Ming dynasty finds the stars of ‘Royal Taste’ at USC Pacific Asia Museum
The might of the Ming dynasty will be on display at the USC Pacific Asia Museum beginning Feb. 26 in the exhibition “Royal Taste: The Art of Princely Courts in 15th Century China.” The traveling show features recent archaeological finds and a variety of lavish decorative arts including jewelry, devotional statues, textiles and porcelain, many of which are being displayed in the United States for the first time.
Restored ceremonial nine-tasseled crown, 15th century, before 1441. Gold and gemstones. Excavated from the tomb of Prince Zhuang of Liang, Zhongxiang 2001 Hubei Provincial Museum.(Hubei Provincial Museum)
Hairpins in phoenix shapes, mid-16th century. Excavated from a royal tomb of the Jing Principality at Wanxuan, Qichun.(Qichun County Museum)
Gold ewer - Hongxi reign. Excavated from the tomb of Prince Zhuang of Liang, Zhongxiang, 2001.(Hubei Provincial Museum)
Statue of Celestial Marshal Gou of the Thunder Gate, 16th century.(Wudang Museum)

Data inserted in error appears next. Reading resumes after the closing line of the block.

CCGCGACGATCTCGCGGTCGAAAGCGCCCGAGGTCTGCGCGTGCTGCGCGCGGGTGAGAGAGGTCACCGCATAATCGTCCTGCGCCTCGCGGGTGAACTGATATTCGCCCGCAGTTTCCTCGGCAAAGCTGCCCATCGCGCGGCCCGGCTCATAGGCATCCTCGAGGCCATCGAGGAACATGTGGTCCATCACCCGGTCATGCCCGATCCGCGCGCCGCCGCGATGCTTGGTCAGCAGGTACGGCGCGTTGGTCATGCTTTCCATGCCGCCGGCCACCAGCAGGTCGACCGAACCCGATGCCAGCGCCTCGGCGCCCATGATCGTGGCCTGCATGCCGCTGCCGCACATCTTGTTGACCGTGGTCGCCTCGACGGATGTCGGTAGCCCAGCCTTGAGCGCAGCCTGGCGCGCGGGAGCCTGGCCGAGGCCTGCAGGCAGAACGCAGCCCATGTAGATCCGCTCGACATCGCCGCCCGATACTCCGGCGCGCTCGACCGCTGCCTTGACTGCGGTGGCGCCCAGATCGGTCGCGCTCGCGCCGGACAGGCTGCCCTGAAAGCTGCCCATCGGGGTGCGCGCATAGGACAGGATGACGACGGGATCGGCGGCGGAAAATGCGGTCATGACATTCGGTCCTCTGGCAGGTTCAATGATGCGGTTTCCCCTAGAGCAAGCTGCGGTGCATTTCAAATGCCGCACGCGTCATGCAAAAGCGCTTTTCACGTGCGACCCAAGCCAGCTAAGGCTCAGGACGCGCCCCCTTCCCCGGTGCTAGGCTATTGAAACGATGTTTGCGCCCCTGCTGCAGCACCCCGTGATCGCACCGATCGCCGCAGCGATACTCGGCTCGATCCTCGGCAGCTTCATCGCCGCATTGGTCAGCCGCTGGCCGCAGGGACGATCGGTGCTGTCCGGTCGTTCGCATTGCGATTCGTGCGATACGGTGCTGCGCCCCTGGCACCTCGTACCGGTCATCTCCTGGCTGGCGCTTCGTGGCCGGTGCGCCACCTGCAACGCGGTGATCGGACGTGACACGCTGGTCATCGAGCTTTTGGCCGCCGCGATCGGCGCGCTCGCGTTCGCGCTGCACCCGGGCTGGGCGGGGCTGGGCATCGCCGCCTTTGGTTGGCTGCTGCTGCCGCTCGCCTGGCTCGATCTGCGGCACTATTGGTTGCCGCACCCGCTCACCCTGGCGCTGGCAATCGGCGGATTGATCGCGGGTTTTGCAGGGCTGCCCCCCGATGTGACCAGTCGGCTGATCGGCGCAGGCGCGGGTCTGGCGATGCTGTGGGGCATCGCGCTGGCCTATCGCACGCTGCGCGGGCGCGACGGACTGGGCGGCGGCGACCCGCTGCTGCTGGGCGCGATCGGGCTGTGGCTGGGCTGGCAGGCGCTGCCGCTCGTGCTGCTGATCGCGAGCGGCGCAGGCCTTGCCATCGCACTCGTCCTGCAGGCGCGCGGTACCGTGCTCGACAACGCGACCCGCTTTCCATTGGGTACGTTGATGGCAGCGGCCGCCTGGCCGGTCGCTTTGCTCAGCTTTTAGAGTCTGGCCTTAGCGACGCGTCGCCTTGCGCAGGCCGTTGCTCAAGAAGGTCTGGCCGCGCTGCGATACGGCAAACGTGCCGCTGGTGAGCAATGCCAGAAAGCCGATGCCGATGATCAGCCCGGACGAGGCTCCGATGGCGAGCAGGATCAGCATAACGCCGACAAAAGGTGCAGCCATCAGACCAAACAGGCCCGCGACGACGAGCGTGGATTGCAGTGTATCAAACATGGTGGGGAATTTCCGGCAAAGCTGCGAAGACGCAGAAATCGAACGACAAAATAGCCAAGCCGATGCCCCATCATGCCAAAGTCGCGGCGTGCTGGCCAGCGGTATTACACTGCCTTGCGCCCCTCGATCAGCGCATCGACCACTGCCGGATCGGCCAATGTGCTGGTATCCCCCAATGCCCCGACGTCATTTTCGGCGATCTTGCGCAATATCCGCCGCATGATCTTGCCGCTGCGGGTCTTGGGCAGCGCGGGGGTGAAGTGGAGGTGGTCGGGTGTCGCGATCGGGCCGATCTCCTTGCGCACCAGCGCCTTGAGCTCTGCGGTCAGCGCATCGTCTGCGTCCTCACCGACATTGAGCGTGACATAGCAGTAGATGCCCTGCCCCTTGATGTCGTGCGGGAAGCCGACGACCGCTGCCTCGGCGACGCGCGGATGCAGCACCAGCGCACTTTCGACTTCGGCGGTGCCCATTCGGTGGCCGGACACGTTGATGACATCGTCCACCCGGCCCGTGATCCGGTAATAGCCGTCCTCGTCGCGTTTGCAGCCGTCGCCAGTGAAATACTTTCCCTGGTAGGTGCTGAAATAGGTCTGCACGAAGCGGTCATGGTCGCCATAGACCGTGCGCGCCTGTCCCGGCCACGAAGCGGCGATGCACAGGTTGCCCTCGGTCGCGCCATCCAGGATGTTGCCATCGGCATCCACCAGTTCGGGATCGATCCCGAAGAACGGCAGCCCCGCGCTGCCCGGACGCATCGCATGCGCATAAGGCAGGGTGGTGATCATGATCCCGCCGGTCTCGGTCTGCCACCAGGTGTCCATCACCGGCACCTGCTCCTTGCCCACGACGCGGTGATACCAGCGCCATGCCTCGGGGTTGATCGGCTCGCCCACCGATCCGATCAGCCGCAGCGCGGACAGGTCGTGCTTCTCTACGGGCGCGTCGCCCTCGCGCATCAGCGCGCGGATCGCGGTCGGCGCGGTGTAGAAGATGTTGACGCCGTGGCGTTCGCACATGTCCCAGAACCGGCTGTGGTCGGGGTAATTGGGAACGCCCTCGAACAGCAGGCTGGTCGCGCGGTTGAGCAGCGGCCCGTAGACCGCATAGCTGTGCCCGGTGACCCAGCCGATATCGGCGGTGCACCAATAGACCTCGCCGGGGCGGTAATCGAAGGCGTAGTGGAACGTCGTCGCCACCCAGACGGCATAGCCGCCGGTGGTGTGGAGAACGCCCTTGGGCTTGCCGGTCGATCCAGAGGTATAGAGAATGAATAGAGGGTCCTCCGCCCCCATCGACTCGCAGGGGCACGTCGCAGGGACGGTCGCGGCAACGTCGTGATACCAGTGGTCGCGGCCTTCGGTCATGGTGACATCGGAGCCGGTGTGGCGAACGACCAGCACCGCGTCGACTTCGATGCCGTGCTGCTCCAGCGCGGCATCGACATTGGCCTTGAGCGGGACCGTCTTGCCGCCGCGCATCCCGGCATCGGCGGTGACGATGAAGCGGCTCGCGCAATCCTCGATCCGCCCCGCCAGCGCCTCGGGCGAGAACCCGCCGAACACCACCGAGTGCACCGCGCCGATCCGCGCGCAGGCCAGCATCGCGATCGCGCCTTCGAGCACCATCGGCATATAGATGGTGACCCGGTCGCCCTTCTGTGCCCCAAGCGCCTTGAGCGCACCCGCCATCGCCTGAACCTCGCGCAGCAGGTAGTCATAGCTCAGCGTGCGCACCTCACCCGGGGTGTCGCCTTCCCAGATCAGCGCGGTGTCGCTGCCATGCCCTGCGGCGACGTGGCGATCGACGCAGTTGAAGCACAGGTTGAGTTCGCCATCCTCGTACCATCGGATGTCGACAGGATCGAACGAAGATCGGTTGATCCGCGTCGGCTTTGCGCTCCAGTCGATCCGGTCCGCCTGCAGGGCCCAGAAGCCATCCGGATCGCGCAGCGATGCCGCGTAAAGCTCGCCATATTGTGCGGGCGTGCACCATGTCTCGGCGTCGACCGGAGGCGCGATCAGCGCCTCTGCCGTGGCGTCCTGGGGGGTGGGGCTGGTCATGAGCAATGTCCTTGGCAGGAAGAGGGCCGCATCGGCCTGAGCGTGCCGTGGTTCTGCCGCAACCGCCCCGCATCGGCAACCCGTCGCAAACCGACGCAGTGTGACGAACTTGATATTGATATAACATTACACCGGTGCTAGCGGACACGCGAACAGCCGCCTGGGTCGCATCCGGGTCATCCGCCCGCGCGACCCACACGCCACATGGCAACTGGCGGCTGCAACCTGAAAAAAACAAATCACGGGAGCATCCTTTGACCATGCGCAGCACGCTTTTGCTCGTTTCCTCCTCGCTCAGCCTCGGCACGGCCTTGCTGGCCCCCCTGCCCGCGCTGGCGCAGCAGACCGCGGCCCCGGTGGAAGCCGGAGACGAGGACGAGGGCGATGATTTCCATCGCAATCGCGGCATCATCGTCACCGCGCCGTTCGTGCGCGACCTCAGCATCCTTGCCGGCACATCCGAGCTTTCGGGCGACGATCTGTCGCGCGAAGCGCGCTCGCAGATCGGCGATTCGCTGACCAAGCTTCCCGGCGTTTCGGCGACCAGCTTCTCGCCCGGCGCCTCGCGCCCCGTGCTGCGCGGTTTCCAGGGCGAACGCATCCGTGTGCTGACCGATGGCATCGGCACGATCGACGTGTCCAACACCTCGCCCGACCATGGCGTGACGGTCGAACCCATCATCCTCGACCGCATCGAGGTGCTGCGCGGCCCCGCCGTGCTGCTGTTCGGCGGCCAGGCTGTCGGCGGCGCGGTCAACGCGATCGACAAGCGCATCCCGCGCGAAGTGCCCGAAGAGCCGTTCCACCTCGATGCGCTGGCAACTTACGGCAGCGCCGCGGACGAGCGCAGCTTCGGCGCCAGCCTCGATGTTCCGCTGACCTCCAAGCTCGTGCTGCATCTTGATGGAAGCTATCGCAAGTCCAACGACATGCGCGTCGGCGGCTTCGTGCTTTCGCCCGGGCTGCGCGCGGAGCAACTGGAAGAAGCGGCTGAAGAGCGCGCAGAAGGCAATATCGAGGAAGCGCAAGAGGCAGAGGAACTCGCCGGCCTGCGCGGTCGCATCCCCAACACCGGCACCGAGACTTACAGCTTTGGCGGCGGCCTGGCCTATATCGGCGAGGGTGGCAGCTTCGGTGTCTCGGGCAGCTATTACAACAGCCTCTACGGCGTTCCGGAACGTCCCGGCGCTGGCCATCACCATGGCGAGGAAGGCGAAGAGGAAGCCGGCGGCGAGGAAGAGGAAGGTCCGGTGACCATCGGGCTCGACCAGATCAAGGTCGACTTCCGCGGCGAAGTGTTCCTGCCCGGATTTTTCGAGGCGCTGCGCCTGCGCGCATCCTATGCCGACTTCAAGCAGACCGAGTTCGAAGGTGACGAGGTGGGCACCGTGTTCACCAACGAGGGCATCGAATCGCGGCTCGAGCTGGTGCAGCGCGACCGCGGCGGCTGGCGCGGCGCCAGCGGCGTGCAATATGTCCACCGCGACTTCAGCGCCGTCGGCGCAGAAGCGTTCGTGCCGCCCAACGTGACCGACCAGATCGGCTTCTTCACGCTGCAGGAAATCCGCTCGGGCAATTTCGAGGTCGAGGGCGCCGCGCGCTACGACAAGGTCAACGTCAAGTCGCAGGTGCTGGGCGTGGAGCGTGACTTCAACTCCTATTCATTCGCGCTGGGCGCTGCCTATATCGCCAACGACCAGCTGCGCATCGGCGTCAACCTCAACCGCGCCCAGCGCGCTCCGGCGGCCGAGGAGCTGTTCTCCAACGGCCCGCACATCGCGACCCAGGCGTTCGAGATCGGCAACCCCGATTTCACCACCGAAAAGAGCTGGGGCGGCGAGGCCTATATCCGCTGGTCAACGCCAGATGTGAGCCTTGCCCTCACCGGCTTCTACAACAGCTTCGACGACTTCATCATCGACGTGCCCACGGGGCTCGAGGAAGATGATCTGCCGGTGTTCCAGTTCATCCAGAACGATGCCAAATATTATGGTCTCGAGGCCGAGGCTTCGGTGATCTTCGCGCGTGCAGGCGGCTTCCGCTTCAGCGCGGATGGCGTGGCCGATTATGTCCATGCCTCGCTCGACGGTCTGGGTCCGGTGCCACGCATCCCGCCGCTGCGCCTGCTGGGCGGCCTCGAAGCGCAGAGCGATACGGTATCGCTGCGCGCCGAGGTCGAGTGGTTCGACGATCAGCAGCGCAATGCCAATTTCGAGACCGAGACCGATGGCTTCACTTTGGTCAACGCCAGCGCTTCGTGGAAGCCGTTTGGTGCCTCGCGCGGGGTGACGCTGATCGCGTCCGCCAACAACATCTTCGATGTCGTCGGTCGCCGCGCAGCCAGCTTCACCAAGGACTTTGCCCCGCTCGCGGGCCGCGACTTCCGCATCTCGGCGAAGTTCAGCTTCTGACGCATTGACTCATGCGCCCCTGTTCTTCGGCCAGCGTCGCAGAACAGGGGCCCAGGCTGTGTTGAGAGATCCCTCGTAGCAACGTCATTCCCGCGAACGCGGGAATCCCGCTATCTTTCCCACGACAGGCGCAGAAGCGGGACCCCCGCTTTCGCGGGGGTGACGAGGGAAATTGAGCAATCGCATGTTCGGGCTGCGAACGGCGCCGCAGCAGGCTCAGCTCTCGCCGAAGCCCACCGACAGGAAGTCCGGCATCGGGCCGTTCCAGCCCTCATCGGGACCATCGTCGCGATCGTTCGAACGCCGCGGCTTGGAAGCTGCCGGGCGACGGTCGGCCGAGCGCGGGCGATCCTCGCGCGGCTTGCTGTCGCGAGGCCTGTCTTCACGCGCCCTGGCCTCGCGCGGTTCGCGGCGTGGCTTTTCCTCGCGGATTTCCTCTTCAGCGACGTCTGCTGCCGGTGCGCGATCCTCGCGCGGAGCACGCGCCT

Plaque of Panjarnatha Mahakala, 15th century. Excavated from the tomb of Prince Zhuang of Liang, Zhongxiang 2001.(Hubei Provincial Museum)
Gold ingots with inscriptions--Yongle reign (1403-24), 1416 and 1419. Excavated from the tomb of Prince Zhuang of Liang, Zhongxiang, 2001.(Hubei Provincial Museum)
The new finds were excavated from royal tombs, which harbor significant clues about the ways nobility lived in imperial China from 1368 to 1644, when Ming emperors awarded fiefs to more than 60 princes in different provinces.
The exhibition at the Pasadena museum is divided into three sections: one featuring objects made of gold, silver and jade, a second filled with items related to the lifestyles of the nobility, and another devoted to religious articles with ties to Tibetan Buddhism and Daoism.
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